…Today [January 30], when Delbert Bodenhamer (Johnson County Democratic Central Committe Chairperson) and I attempted to file our list of Challengers and Watcher in the Johnson County Clerk’s office, we were confronted by Gilbert Powers with each name being required to be on a separate form executed and signed by Delbert…

…It is my contention that the document Delbert submitted constitutes a list of Democratic Challengers (and a Watcher) as allowed by RSMo 115.105.  Delbert gave this document to the Deputy Clerk who was in the office when we arrived at 4:20 p.m. and told her this was his list of Challengers and Watcher for the upcoming election.  She handled the document and looked at each page.  She then said that there was another form to be filled out on each Challenger or Substitute Challenger.  These forms were printed on legal size paper with the upper approximate 1/3 of the form being the form she said needed to be filled out separately for each Challenger and Substitute Challenger.  The balance of the front face of this document and the entire backside had various Statue citations from Chapter 115 RSMo.  This form required the Challenger’s precinct and the precinct to which the Challenger would be assigned be indicated.  Since this is a Presidential Primary, I felt this was unnecessary since the Party Chairperson (Delbert) may substitute Challengers at his (or her) discretion, but we started filling out the forms provided by the Deputy Clerk.

At some point during the early stage of this procedure, Clerk Powers entered, asked what we were doing, and went to his computer.  After a period of 5-10 minutes, he came back over to the counter, engaged in some conversation, and eventually said that it was after 4:30, and the forms were of no use, and he was not going to accept them (words to that effect!).  I countered with the fact that we had presented our list at 4:20 p.m., and that it constituted the submission of names for Challengers and Watcher.  He became argumentative, but, since he is in the position of Election Authority, it would serve no purpose for me to further argue with him.  I proceeded to continue filling out the forms as his Deputy Clerk requested.  Gilbert left the room for about 20-25 minutes.  When he returned, he told his Deputy to stamp the forms and put them in an envelope.  He muttered a veiled threat of taking them to the [County] Prosecuting Attorney tomorrow (meaning “Thursday”).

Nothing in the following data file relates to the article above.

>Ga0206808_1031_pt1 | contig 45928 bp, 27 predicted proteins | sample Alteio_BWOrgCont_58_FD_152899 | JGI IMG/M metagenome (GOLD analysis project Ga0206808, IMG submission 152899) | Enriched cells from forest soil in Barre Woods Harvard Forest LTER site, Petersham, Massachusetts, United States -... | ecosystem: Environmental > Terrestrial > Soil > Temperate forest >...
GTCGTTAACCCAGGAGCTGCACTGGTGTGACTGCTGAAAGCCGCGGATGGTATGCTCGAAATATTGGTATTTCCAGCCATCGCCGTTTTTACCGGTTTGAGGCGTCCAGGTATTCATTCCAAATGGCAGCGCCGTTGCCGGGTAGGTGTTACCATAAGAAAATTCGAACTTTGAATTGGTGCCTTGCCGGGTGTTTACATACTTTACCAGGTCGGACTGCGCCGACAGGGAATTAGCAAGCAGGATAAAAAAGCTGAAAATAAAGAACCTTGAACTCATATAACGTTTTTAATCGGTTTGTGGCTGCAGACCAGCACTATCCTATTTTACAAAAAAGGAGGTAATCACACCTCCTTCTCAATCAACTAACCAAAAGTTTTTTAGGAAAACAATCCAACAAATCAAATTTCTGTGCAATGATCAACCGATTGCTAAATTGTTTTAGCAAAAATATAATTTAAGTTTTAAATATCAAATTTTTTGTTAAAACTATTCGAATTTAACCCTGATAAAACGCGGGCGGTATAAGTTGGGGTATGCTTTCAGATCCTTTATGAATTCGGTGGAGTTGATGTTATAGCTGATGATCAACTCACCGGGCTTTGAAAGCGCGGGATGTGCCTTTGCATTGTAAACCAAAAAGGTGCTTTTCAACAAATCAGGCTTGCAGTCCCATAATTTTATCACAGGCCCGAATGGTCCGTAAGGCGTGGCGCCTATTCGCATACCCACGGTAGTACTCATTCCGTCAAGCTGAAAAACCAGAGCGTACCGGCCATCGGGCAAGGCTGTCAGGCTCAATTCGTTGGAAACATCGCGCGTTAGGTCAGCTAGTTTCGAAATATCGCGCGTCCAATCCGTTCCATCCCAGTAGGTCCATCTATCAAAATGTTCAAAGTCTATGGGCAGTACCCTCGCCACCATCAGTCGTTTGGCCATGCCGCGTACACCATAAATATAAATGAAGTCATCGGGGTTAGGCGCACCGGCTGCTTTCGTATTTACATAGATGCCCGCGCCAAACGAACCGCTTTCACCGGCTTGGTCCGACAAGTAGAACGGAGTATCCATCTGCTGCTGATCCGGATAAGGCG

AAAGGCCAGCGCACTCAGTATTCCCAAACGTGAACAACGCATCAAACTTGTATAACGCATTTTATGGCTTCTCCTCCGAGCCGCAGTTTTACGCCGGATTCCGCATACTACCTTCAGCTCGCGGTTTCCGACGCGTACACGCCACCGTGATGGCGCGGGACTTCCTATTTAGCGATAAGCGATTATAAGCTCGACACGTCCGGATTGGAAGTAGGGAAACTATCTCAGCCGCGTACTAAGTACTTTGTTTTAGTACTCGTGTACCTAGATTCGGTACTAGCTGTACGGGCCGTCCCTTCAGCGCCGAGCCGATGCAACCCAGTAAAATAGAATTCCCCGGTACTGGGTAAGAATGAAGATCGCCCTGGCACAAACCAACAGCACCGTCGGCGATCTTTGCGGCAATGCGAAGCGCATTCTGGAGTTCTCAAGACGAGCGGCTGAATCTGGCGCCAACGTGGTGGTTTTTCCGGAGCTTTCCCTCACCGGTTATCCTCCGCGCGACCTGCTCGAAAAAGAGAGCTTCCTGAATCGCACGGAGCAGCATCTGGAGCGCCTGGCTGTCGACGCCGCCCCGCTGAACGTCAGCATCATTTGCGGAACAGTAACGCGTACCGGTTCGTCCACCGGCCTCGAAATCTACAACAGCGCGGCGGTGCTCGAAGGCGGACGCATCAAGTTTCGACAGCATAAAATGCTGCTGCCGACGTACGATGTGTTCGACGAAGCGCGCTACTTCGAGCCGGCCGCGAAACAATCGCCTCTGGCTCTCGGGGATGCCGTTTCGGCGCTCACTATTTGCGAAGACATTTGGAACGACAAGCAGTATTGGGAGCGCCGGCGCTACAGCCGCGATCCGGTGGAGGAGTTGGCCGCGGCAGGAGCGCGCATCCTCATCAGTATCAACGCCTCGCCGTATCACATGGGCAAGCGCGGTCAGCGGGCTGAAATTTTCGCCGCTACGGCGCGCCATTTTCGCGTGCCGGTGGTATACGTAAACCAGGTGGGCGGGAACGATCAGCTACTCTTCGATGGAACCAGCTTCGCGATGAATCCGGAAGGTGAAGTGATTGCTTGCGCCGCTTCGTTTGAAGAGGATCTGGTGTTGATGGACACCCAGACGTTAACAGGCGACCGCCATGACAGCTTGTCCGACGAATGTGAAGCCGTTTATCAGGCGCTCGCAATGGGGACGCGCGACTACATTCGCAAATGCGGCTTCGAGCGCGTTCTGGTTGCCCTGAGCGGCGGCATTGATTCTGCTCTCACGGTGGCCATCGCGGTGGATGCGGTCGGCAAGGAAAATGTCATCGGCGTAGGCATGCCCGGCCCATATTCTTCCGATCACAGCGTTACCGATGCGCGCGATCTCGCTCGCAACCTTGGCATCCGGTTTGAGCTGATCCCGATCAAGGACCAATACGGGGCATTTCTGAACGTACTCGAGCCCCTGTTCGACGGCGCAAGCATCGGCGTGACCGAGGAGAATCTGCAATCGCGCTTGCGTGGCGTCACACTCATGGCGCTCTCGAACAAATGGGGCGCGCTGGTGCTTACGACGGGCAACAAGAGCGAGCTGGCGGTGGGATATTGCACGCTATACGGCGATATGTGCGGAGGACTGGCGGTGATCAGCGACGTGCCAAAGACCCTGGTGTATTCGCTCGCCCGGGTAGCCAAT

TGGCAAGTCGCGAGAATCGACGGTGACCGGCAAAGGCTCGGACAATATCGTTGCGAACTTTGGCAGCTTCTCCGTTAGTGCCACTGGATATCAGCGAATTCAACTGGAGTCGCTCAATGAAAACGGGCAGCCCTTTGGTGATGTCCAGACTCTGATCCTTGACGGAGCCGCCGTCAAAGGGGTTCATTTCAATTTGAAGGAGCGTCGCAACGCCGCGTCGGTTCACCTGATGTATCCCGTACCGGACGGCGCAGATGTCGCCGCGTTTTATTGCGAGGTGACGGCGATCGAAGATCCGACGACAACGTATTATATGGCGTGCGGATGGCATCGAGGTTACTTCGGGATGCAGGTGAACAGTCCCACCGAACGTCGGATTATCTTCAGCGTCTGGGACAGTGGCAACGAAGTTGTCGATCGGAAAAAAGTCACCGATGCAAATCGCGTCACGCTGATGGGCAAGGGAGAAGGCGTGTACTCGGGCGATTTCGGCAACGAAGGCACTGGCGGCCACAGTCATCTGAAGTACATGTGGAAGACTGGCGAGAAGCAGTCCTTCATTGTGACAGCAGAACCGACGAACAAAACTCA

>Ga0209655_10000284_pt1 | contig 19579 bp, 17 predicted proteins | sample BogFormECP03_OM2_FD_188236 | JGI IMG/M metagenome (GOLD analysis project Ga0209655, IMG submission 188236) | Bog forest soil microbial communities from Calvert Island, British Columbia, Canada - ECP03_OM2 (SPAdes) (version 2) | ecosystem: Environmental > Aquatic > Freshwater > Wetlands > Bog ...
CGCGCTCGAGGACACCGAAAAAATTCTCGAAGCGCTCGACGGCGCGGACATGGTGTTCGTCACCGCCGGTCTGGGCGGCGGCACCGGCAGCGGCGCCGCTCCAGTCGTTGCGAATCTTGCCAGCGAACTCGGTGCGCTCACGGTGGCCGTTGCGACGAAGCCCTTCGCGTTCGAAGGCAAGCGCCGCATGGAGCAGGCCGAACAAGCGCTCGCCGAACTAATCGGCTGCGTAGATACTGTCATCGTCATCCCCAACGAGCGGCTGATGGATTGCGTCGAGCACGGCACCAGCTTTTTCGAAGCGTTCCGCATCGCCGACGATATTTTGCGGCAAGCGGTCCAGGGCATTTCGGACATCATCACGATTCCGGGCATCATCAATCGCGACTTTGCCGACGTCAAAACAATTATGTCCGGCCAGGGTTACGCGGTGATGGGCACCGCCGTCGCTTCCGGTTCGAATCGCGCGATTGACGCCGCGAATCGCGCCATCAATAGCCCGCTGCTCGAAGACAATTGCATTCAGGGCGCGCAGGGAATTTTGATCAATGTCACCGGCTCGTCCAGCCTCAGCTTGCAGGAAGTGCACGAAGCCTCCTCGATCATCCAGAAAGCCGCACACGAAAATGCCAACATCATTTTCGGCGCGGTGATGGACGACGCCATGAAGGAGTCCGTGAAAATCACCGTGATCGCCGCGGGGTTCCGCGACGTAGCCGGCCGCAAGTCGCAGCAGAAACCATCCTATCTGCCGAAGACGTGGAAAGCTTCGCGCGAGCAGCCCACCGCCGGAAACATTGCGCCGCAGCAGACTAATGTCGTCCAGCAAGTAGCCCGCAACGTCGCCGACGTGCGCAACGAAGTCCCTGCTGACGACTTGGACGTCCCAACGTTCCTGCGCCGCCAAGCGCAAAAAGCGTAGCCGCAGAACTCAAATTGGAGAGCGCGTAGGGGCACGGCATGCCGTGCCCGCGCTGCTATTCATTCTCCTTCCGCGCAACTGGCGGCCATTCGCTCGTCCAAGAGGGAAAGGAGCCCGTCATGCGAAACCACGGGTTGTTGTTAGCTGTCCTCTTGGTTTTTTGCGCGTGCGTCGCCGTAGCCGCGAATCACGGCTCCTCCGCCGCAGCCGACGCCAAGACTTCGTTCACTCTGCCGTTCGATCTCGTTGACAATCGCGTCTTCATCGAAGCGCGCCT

Delbert and I finished filling out the forms, left the 25 Challenger forms, 1 Watcher form, and the 3 page document we originally presented to the Deputy Clerk at 4:20 p.m.  Additionally, we left a memo from Delbert Bodenhamer, requesting the names of Republican Challengers and Watchers….

If the two individuals had left the Johnson County Clerk’s office upon first encountering resistance from republican County Clerk Gilbert Powers (without filling out the additional forms) there would have been no Democratic Poll Challengers for th
is primary and no efficient identification of voters for the Democratic Party. That’s a powerful incentive for resistance, don’t you think?

Surprise of surprises, the Warrensburg paper covered the story in its Thursday, January 31 edition (front page, above the fold)(yes, the paper is still in the 19th century so there’s no link):

Questions Arise About Filing Names Of Election Officials

by SUE STERLING

Star-Journal Staff Writer

The Johnson County Democratic Party will have poll watchers and challengers at the polls for the Feb. 5 presidential primary, although the issue was in doubt Wednesday afternoon…

Powers said the official forms have been in existence “forever,” and that Bodenhamer has had to fill them out for previous elections.

But Bodenhamer said he had never filled out the forms before, and Grigsby said, “we were kind of blown away,” stating that he felt Powers was “throwing up obstacles” to their submitting the list…

…he [Grigsby] said Powers told them he was not going to accept the forms because the deadline was 4:30 p.m. but, acting on the advice of an attorney, “We stayed there and and filled them out anyway and left them…”

[emphasis added]

After review of the documents by the republican Prosecuting Attorney, the filed papers were accepted reportedly because the statute was “vague” about the deadline and the forms.

The Warrensburg paper didn’t note that the republicans in Johnson County submitted a list of 13 republican poll challengers.

This process allows a rare opportunity for political parties in Missouri to efficiently identify their base. The republicans have all kinds of money to pay for this by other means – they don’t like it when cash poor Democrats can level the playing field without spending much money. Why, that’d be un-republican…

Oh, and republican County Clerk Gilbert Powers? You might remember him. He seems to constantly find himself at the center of a lot of action.